|Birth name||Keith MacLeod|
|Also known as||Mac MacLeod|
|Born||9 July 1941|
|Origin||St Albans, Hertfordshire, England|
|Genres||Folk, blues, rock|
|Occupation(s)||Guitarist, bassist, singer-songwriter|
Bass guitar, sitar, flute
|Labels||Gazell, RPM UK|
|Associated acts||Hurdy Gurdy,
Mac MacLeod (born Keith MacLeod, 9 July 1941, St Albans, Hertfordshire) is an English musician who was a part of the Hertfordshire folk and blues scene from 1959 onwards. He played in St Albans alongside Mick Softley, Maddy Prior and toured with John Renbourn. Influences include Softley, Ramblin' Jack Elliott, Derroll Adams, Jesse Fuller, Big Bill Broonzy, Snooks Eaglin, Reverend Gary Davis and Davey Graham.
MacLeod was an early influence on Donovan, and was the bassist for the original line up of Hurdy Gurdy which also inspired the Donovan song, "The Hurdy Gurdy Man". MacLeod has also worked with Argent. Other bands MacLeod formed of note include Soft Cloud, Loud Earth with Mick Softley and the acoustic based band Amber.
The St Albans crowd and beyond
In the early days in The Cock and later The Peahen pubs, MacLeod was a regular and one of the few finger pickers around. He often played with other musicians of note: the flat picking Mick Softley and school friend Maddy Prior. In the summer time MacLeod travelled to the South West where he made friends with John Renbourn. The two busked together from around 1961 to 1964.
In 1964 MacLeod and Renbourn recorded three demos together; 'South Coast', 'Cocaine' and 'Train Blues'. Donovan was influenced from 1961 onwards by MacLeod's finger picking and the flat pick styles made popular by Ramblin' Jack Elliott which had been a big inspiration on Mick Softley and 'Dirty Hugh'. MacLeod taught Donovan claw hammer style and finger pick techniques (see Hurdy Gurdy) and many songs from his folk blues heroes. Donovan said in an interview for Beat Instrumental in May 1965 titled 'Donovan's Big Influence? It's Not Dylan!' "The man who encouraged and helped me most was a fellow called Keith 'Mac' MacLeod. I've known him for about three years, and he's taught me everything from chord progressions on the guitar, to how to appreciate folk and real blues".
In the summer of 1964 MacLeod was back in Torquay, this time Donovan joined him for his final summer before fame came knocking. MacLeod joined Donovan's first national tour of Britain which kicked off at the NME poll winners' party on 11 April 1965. Donovan's set has been called the first folk-rock gig by music writer Richie Unterberger. One of the tour dates saw Donovan and MacLeod playing on stage with Joan Baez.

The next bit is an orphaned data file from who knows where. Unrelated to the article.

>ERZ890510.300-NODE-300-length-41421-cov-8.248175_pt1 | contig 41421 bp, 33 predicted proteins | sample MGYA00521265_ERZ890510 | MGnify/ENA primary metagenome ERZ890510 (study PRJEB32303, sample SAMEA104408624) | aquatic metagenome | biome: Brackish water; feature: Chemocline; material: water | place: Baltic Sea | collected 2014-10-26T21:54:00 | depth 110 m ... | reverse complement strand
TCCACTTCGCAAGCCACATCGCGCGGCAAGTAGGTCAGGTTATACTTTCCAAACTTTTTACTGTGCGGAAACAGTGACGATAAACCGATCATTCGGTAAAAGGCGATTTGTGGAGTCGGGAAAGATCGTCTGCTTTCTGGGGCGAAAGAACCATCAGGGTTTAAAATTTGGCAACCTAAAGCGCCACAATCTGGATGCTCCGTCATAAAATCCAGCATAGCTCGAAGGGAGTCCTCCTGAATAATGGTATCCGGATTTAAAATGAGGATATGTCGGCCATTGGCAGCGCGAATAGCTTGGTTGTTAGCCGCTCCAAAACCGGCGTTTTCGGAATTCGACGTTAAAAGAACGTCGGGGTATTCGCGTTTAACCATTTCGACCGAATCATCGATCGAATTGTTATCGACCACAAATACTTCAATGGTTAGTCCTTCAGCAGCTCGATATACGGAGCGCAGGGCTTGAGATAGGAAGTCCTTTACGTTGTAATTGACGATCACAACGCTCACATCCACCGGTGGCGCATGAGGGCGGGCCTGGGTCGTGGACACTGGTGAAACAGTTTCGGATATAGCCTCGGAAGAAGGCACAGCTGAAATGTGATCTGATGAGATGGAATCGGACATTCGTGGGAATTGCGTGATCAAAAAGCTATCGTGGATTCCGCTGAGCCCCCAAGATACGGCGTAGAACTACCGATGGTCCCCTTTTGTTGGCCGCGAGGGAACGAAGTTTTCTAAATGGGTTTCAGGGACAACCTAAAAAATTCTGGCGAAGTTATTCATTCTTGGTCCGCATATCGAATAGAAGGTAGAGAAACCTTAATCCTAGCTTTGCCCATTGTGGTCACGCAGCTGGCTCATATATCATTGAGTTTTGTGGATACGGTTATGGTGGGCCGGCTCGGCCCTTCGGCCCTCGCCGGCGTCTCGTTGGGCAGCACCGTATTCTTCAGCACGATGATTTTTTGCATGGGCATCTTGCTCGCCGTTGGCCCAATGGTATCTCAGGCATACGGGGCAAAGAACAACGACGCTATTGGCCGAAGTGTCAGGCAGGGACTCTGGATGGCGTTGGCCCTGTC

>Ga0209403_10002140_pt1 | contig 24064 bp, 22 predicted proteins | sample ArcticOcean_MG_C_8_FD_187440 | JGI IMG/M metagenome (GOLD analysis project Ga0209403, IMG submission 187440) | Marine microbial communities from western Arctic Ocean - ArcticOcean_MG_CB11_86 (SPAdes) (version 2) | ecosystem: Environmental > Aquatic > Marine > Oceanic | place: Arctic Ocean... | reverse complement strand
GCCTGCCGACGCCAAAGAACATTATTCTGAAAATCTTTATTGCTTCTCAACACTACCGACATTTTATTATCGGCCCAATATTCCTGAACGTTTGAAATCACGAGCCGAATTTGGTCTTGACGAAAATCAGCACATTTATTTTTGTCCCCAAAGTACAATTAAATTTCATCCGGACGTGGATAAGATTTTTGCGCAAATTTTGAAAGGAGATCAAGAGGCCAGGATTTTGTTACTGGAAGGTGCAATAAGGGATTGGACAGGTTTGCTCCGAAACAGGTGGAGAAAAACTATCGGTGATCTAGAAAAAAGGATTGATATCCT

After Donovan's first UK tour MacLeod teamed up first with Dana Gillespie then with another regular on the St Albans music scene, Maddy Prior, to form Mac & Maddy. A demo tape of Mac & Maddy was made but has subsequently been lost. Donovan has since the early 1990s changed his stories as regards MacLeod's influence, naming 'Dirty Hugh' or 'Dirty Phil' as his finger picking teacher and John Vanstone as his early guitar mentor, removing MacLeod's name from the story. However no interviews with him from the 1960s mention either 'Dirty Hugh', 'Dirty Phil' or John Vanstone. A guitarist called 'Dirty Hugh' (so called because he dressed in rags) did play at the 'The Cock', but he could only strum and flat pick the guitar, he could not finger pick and therefore was unable to teach Donovan that art. Donovan's first two albums included many songs that he learnt from MacLeod as revealed in Pete Frames ZigZag Wanderer No.5 March 1999 and in the Nigel Cross interviews for Terrascope
Sweden, Denmark and back again
MacLeod's odyssey was to take him around Britain, and across Sweden and Denmark. The anthology Mac MacLeod – The Incredible Musical Odyssey of the Original Hurdy Gurdy Man on RPM/Cherry Red Records contains many rare recordings, from the acoustic folksy beginnings through a succession of one-off groups like The Other Side (with Boz Scaggs) and Exploding Mushroom, to the Hurdy Gurdy (with producers Rod Argent and Chris White). The group became an underground favourite and went on to headline at Middle Earth, supporting Pink Floyd at the same venue.
MacLeod was the lead singer and bassist in a power trio style group in Denmark (inspired by Cream) which he named Hurdy Gurdy. The group sound was heading in a similar direction to The Jimi Hendrix Experience who had also started at around the same time. After a run-in with the law, MacLeod had written to Donovan's manager, Ashley Kozak, in December 1967 and asked if he could help. Donovan then penned them a song and "Hurdy Gurdy Man" was the result. However, Donovan changed his mind on his gift of the song to MacLeod and recorded it himself.
Donovan explained the story to Keith Altham of the NME on 15 June 1968 (a different version of the article appeared in Hit Parader December 1968, but also with the MacLeod link being mentioned):